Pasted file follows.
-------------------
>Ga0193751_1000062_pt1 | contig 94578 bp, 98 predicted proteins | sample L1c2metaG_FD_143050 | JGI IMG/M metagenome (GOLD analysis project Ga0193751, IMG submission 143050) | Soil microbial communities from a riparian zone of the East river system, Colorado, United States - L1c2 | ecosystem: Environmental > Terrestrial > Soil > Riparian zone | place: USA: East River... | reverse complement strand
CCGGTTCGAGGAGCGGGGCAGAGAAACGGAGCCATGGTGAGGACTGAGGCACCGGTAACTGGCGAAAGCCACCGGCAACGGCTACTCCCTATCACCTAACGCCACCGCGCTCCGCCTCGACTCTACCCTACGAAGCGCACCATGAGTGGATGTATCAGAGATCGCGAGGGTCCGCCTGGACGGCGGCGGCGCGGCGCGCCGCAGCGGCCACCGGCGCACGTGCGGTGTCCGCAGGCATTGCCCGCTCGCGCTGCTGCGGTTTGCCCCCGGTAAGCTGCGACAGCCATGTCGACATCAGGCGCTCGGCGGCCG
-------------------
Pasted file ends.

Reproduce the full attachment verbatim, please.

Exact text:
>Ga0193751_1000062_pt1 | contig 94578 bp, 98 predicted proteins | sample L1c2metaG_FD_143050 | JGI IMG/M metagenome (GOLD analysis project Ga0193751, IMG submission 143050) | Soil microbial communities from a riparian zone of the East river system, Colorado, United States - L1c2 | ecosystem: Environmental > Terrestrial > Soil > Riparian zone | place: USA: East River... | reverse complement strand
CCGGTTCGAGGAGCGGGGCAGAGAAACGGAGCCATGGTGAGGACTGAGGCACCGGTAACTGGCGAAAGCCACCGGCAACGGCTACTCCCTATCACCTAACGCCACCGCGCTCCGCCTCGACTCTACCCTACGAAGCGCACCATGAGTGGATGTATCAGAGATCGCGAGGGTCCGCCTGGACGGCGGCGGCGCGGCGCGCCGCAGCGGCCACCGGCGCACGTGCGGTGTCCGCAGGCATTGCCCGCTCGCGCTGCTGCGGTTTGCCCCCGGTAAGCTGCGACAGCCATGTCGACATCAGGCGCTCGGCGGCCG